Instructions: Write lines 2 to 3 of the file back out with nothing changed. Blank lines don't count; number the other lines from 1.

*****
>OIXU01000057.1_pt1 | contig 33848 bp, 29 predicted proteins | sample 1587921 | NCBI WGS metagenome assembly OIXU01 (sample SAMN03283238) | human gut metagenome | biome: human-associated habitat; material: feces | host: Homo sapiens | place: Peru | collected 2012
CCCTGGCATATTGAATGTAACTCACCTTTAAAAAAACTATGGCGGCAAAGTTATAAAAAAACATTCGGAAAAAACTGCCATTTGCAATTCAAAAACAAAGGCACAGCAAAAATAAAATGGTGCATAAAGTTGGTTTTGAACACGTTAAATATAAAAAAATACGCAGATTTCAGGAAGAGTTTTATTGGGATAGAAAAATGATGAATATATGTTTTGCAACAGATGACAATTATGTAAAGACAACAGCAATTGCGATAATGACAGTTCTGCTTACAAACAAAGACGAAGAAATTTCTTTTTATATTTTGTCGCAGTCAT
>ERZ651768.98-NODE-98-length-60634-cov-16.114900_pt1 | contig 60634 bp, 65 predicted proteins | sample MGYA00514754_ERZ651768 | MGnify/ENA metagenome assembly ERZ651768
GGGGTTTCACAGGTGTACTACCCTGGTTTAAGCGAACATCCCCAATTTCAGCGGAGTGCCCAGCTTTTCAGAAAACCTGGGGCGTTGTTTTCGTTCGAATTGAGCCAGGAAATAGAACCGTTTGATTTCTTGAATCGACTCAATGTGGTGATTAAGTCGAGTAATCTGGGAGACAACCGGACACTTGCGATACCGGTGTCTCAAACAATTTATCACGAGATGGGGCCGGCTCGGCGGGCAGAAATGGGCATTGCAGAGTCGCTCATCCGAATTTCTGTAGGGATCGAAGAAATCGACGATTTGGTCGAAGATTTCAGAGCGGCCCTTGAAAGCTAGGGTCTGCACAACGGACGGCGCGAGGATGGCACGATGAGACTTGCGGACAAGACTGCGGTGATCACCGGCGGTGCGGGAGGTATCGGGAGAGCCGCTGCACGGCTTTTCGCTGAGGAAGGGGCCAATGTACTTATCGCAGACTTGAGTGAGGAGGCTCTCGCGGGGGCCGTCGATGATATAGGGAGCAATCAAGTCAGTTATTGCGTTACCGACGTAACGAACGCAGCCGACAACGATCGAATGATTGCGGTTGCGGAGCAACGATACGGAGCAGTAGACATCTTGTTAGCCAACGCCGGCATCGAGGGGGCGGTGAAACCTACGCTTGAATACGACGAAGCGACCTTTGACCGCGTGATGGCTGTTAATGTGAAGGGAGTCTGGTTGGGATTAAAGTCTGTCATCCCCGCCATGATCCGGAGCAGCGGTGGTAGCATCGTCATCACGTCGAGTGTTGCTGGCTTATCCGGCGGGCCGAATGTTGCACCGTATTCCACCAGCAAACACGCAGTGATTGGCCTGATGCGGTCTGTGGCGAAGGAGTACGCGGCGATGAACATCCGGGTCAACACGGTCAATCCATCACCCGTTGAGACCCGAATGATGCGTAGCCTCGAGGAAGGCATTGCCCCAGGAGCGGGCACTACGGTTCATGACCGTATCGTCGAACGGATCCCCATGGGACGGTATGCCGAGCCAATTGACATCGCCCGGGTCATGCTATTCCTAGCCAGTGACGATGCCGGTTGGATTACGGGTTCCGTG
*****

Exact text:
CCCTGGCATATTGAATGTAACTCACCTTTAAAAAAACTATGGCGGCAAAGTTATAAAAAAACATTCGGAAAAAACTGCCATTTGCAATTCAAAAACAAAGGCACAGCAAAAATAAAATGGTGCATAAAGTTGGTTTTGAACACGTTAAATATAAAAAAATACGCAGATTTCAGGAAGAGTTTTATTGGGATAGAAAAATGATGAATATATGTTTTGCAACAGATGACAATTATGTAAAGACAACAGCAATTGCGATAATGACAGTTCTGCTTACAAACAAAGACGAAGAAATTTCTTTTTATATTTTGTCGCAGTCAT
>ERZ651768.98-NODE-98-length-60634-cov-16.114900_pt1 | contig 60634 bp, 65 predicted proteins | sample MGYA00514754_ERZ651768 | MGnify/ENA metagenome assembly ERZ651768